There comes a time in many of our lives when for once we have a little more money than we expected, a little more than we actually need. It’s like a gift from God: money to spend in pursuit of pure joy. The decisions we make at such a time define who we are.
It was 2008 and with three Pirates of the Caribbean movies under his belt, Mackenzie Crook had set his heart on a vintage Ferrari. Why not? He was now definitely in the Ferrari class – and here was just the car. “And then I had a revelation,” he says. “I realised that a Ferrari was the last thing I wanted to buy. Instead I bought eight acres of ancient woodland and it’s the best purchase I ever made.”
Crook is back on BBC One this Christmas with a third outing as Worzel Gummidge. To say that he “plays” Worzel would understate the link between character and actor; he inhabits the scarecrow’s world as writer, director and orchestrator of the country character’s revival.
As his BBC Four comedy Detectorists displayed, Crook is a passion-project man, and Worzel is a passion of the first rank. He sees the scarecrow of Scatterbrook Farm as a rough-and-ready guardian of the countryside: a champion of nature with a robin’s nest in his pocket.
“Nature was all I used to think about as a child,” he says. “I was obsessed.”
When Sir David Attenborough is asked how he got his love of nature, he generally replies: “How did you ever lose yours?” It’s something we’re all born with: but it helps if you have someone to encourage you.
“It was my father’s fault,” Crook says. “I grew up in Kent in a suburban cul-de-sac. But it was a short hop into the countryside and my father and I would take bike rides all the time. He would tell me the names of the birds and the flowers and the trees, everything we saw.”
But it wasn’t nostalgia that made Crook buy his patch of woodland, it was an enduring love. “It was a way of giving my family the nature they deserve,” he says. The wood lies in Essex, and it’s dominated by hornbeam coppice. For the uninitiated, coppicing is a way of managing trees so that they produce multiple trunks, although as he notes, “Here, the trees haven’t been touched for 100 years.”
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I recognise the delight in the voice; I own a few acres of Norfolk marshland that I manage for wildlife, so here was like calling to like. Naturally, I wanted details. For starters, what birds do you get in the wood? “All three British species of woodpecker,” he says, with justified pride, for that trio includes the elusive lesser-spotted woodpecker. There’s also a badger sett.
“The wood is marked on maps 400 years old,” he says. So is the place carpeted with wood anemones in spring? These lovely white flowers are powerful indicators of ancientness. “That’s right!” he says. “Then there are lesser celandines, and in May it’s full of bluebells.”
He has taken his children, son Jude and daughter Scout, camping there, though they go less often now they’re both teenagers. Crook goes up when he can, both to unwind and to do some maintenance; he is slowly replacing the boundary fence with dry hedging, made from fallen branches and other handy organic matter.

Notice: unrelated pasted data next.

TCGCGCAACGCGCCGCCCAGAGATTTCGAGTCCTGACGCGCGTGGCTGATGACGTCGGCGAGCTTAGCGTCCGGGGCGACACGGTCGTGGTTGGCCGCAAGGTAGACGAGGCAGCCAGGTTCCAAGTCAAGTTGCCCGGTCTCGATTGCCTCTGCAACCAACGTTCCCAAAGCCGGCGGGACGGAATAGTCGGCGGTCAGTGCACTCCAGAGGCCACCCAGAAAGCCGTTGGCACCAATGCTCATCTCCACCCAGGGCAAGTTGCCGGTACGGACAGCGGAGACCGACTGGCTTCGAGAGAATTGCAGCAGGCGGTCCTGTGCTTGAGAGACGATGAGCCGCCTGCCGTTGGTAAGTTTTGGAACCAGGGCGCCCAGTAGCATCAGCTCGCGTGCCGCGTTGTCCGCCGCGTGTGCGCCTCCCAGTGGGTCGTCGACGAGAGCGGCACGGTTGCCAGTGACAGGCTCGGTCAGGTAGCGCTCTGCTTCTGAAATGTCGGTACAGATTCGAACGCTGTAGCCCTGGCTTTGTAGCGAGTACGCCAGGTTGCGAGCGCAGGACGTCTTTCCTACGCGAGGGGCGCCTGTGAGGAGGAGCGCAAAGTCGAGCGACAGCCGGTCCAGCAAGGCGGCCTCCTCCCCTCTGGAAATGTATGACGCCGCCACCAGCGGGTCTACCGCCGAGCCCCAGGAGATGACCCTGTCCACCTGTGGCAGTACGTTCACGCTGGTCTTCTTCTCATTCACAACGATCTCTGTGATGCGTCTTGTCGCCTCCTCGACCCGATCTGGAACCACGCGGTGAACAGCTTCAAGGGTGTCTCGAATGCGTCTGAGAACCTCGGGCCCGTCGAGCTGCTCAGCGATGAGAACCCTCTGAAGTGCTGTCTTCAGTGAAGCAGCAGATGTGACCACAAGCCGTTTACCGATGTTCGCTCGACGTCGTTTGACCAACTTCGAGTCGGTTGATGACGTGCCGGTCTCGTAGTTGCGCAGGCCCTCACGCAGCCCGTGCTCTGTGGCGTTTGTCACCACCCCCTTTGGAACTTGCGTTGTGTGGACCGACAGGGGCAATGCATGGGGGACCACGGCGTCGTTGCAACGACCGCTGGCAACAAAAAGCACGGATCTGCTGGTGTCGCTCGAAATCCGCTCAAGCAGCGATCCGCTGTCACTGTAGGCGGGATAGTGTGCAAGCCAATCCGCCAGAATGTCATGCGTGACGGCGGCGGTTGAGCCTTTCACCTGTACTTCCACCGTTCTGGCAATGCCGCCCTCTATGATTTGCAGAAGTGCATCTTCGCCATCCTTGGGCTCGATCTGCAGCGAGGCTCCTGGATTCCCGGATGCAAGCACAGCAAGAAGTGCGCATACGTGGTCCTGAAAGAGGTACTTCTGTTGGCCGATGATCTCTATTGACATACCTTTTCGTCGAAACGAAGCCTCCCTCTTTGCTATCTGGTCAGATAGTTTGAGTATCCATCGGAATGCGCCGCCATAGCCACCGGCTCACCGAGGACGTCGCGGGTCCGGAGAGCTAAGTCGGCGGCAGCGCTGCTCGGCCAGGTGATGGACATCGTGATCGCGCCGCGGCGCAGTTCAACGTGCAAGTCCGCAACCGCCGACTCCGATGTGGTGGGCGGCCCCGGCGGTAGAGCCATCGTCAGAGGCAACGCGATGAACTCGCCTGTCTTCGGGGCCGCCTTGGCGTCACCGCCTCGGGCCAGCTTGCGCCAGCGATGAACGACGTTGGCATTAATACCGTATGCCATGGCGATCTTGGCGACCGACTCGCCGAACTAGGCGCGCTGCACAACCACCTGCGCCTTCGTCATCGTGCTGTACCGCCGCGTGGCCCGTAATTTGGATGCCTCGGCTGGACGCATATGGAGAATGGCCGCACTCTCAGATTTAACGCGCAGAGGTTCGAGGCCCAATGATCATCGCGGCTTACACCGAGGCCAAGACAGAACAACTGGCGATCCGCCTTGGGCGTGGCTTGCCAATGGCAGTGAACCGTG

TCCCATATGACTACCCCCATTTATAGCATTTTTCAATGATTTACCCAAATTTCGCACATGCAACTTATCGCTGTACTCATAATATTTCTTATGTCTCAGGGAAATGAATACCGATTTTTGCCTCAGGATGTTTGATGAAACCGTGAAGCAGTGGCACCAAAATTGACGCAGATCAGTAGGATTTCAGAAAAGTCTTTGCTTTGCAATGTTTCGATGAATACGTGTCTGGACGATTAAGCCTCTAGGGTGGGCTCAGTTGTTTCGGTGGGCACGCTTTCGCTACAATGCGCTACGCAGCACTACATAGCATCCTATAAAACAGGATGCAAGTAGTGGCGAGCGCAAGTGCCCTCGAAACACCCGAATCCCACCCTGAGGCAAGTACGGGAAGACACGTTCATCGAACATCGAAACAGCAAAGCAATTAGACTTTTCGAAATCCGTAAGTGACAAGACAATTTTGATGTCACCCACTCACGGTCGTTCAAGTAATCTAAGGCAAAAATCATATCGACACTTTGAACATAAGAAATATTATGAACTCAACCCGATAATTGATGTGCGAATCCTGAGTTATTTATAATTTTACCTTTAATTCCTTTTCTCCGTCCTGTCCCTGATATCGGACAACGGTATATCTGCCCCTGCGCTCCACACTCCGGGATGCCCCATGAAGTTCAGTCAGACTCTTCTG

“I’m wondering about taking out a few trees to open up the canopy and let some light in,” he says. It might seem counter-intuitive, but sometimes tree-felling is good conservation, greatly increasing the biodiversity of a wood, most spectacularly for butterflies. “I like the idea of doing it myself with an axe – but that’s in the future.”
An intimate association with a place like this affects you even when you’re away from it. Perhaps it’s not the wood itself, but that sense of commitment, one that began in childhood, that drives his reworking of the scarecrow’s story.
In his first Worzel film, the scarecrow and the children realise that the seasons are “all locked up”. Together they bring about a merry miracle that sets the seasons free again.
“It seemed obvious to me that there should be an environmental message,” Crook says. “But I soon realised that kids don’t need that message to be spelt out – they’re already completely into it. It’s my generation that needs a kick up the a***. But I had my dad to teach me the names. I’d love to see kids educated in British nature, so they can understand the diversity of our incredible wildlife.”
Perhaps Worzel will help them. “He’s a smashing chap, I love him. He’s kind, childlike, trustworthy, a bit petulant… I’ve never been a great one for improvising, but when I’m doing Worzel I can improvise as I’ve never done before. There was a time when we were filming near a school and I was surrounded by five and six-year-olds. In the moment, I was Worzel and I made them all laugh. Nature is a thread that runs through all of Worzel. He looks after it, he loves it, he sees every sunrise, he sees every sunset, he notices everything. That’s his job.”
It’s fair to say Worzel would never have set his heart on a Ferrari, probably because the nearest thing he has to a heart is that robin’s nest. For him it’d be the woodland every time. Wouldn’t the world be a little better if we all felt like that?
This interview originally appeared in the Radio Times magazine. For the biggest interviews and the best TV listings subscribe to Radio Times now and never miss a copy.